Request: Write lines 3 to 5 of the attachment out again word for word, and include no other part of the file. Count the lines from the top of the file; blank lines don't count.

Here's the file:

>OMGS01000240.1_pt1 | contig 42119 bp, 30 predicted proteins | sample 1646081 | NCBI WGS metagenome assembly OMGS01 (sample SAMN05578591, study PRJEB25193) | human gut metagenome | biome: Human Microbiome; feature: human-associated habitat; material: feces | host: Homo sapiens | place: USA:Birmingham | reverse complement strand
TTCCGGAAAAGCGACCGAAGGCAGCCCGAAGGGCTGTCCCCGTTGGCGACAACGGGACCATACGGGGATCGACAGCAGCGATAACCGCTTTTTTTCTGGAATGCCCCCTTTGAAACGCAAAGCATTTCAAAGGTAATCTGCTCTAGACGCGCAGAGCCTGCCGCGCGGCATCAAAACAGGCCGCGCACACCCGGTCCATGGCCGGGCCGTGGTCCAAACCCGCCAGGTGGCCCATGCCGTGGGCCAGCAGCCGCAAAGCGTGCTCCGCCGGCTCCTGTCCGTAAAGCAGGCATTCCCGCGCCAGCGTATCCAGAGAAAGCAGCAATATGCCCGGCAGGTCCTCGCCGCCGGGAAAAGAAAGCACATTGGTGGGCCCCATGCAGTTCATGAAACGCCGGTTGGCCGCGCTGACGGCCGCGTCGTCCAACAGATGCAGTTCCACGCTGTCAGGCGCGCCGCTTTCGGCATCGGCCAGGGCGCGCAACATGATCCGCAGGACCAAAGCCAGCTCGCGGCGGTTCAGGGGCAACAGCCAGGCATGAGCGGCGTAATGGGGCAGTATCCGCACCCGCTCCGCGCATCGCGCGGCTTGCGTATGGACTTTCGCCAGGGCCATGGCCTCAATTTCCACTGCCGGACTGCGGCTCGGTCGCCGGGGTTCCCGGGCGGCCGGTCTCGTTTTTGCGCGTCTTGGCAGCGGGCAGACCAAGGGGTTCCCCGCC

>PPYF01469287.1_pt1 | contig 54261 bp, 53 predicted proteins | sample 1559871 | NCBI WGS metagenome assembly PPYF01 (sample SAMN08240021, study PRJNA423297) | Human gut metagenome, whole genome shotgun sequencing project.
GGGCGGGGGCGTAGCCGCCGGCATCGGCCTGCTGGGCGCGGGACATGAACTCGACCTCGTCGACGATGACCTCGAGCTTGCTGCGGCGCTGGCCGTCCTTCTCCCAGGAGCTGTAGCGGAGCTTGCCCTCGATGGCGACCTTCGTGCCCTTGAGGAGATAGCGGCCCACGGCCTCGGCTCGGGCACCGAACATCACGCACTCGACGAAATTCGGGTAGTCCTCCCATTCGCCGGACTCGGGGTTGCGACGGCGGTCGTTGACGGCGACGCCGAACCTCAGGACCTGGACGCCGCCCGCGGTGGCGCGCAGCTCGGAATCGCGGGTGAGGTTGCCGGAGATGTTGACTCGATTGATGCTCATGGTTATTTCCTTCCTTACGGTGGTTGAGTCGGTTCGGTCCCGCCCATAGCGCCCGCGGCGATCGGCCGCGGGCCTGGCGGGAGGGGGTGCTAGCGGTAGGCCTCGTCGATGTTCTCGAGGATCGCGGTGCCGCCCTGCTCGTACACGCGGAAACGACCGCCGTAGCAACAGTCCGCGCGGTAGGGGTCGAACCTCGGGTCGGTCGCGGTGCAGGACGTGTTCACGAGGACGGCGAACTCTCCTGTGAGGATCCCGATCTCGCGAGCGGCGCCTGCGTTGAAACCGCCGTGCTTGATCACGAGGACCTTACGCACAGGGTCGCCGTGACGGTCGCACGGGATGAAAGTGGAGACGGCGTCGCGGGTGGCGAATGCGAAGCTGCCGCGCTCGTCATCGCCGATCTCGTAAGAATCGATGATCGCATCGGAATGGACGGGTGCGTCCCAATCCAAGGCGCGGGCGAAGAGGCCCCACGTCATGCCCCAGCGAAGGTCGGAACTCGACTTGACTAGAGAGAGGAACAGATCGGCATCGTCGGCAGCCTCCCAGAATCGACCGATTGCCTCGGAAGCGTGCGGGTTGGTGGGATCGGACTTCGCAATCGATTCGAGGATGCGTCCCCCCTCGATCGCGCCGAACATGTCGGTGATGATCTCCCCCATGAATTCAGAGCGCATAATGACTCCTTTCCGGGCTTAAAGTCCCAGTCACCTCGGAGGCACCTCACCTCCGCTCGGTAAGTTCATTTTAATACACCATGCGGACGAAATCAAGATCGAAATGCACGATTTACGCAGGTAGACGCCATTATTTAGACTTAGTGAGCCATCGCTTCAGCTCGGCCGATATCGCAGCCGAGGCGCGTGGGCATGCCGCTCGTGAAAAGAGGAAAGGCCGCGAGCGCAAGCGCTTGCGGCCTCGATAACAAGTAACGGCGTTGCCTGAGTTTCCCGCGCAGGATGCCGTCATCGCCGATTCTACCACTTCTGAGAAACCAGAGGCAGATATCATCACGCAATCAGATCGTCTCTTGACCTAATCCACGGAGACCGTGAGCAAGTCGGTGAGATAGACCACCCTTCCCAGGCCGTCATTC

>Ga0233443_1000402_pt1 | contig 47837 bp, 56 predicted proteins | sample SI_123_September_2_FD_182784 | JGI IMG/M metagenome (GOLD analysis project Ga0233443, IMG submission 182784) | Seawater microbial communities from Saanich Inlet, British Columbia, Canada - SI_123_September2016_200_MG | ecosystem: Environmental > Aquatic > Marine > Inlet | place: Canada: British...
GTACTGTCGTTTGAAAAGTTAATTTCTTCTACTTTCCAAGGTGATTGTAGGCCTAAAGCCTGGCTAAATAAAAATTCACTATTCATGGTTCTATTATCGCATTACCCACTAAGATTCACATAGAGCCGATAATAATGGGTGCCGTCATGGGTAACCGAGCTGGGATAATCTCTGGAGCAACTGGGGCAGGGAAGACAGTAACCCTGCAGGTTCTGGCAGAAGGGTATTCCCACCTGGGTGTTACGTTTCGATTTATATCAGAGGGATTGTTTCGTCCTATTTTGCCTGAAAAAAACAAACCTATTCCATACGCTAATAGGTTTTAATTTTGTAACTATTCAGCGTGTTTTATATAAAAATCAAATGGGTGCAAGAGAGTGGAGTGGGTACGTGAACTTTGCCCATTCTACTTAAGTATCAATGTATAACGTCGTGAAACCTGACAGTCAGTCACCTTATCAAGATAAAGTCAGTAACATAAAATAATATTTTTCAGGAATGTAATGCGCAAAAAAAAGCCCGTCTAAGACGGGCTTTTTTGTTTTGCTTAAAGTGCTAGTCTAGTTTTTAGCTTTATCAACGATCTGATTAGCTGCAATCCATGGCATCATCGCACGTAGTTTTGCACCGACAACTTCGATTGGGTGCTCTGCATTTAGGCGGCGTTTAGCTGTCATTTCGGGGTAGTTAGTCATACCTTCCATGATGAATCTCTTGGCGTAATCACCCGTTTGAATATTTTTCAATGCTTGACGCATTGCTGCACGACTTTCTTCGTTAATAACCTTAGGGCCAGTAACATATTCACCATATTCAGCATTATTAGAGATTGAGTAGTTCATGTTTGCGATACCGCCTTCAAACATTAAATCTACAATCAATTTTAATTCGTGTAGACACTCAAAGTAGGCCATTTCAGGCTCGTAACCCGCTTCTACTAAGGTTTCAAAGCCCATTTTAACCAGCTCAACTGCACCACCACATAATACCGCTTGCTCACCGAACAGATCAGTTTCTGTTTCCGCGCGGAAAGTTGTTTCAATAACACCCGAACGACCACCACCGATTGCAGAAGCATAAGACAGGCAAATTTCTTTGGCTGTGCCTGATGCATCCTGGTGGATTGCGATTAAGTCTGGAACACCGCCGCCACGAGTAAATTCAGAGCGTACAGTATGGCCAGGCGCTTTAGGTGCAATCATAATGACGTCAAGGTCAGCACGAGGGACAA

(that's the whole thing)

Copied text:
>PPYF01469287.1_pt1 | contig 54261 bp, 53 predicted proteins | sample 1559871 | NCBI WGS metagenome assembly PPYF01 (sample SAMN08240021, study PRJNA423297) | Human gut metagenome, whole genome shotgun sequencing project.
GGGCGGGGGCGTAGCCGCCGGCATCGGCCTGCTGGGCGCGGGACATGAACTCGACCTCGTCGACGATGACCTCGAGCTTGCTGCGGCGCTGGCCGTCCTTCTCCCAGGAGCTGTAGCGGAGCTTGCCCTCGATGGCGACCTTCGTGCCCTTGAGGAGATAGCGGCCCACGGCCTCGGCTCGGGCACCGAACATCACGCACTCGACGAAATTCGGGTAGTCCTCCCATTCGCCGGACTCGGGGTTGCGACGGCGGTCGTTGACGGCGACGCCGAACCTCAGGACCTGGACGCCGCCCGCGGTGGCGCGCAGCTCGGAATCGCGGGTGAGGTTGCCGGAGATGTTGACTCGATTGATGCTCATGGTTATTTCCTTCCTTACGGTGGTTGAGTCGGTTCGGTCCCGCCCATAGCGCCCGCGGCGATCGGCCGCGGGCCTGGCGGGAGGGGGTGCTAGCGGTAGGCCTCGTCGATGTTCTCGAGGATCGCGGTGCCGCCCTGCTCGTACACGCGGAAACGACCGCCGTAGCAACAGTCCGCGCGGTAGGGGTCGAACCTCGGGTCGGTCGCGGTGCAGGACGTGTTCACGAGGACGGCGAACTCTCCTGTGAGGATCCCGATCTCGCGAGCGGCGCCTGCGTTGAAACCGCCGTGCTTGATCACGAGGACCTTACGCACAGGGTCGCCGTGACGGTCGCACGGGATGAAAGTGGAGACGGCGTCGCGGGTGGCGAATGCGAAGCTGCCGCGCTCGTCATCGCCGATCTCGTAAGAATCGATGATCGCATCGGAATGGACGGGTGCGTCCCAATCCAAGGCGCGGGCGAAGAGGCCCCACGTCATGCCCCAGCGAAGGTCGGAACTCGACTTGACTAGAGAGAGGAACAGATCGGCATCGTCGGCAGCCTCCCAGAATCGACCGATTGCCTCGGAAGCGTGCGGGTTGGTGGGATCGGACTTCGCAATCGATTCGAGGATGCGTCCCCCCTCGATCGCGCCGAACATGTCGGTGATGATCTCCCCCATGAATTCAGAGCGCATAATGACTCCTTTCCGGGCTTAAAGTCCCAGTCACCTCGGAGGCACCTCACCTCCGCTCGGTAAGTTCATTTTAATACACCATGCGGACGAAATCAAGATCGAAATGCACGATTTACGCAGGTAGACGCCATTATTTAGACTTAGTGAGCCATCGCTTCAGCTCGGCCGATATCGCAGCCGAGGCGCGTGGGCATGCCGCTCGTGAAAAGAGGAAAGGCCGCGAGCGCAAGCGCTTGCGGCCTCGATAACAAGTAACGGCGTTGCCTGAGTTTCCCGCGCAGGATGCCGTCATCGCCGATTCTACCACTTCTGAGAAACCAGAGGCAGATATCATCACGCAATCAGATCGTCTCTTGACCTAATCCACGGAGACCGTGAGCAAGTCGGTGAGATAGACCACCCTTCCCAGGCCGTCATTC

>Ga0233443_1000402_pt1 | contig 47837 bp, 56 predicted proteins | sample SI_123_September_2_FD_182784 | JGI IMG/M metagenome (GOLD analysis project Ga0233443, IMG submission 182784) | Seawater microbial communities from Saanich Inlet, British Columbia, Canada - SI_123_September2016_200_MG | ecosystem: Environmental > Aquatic > Marine > Inlet | place: Canada: British...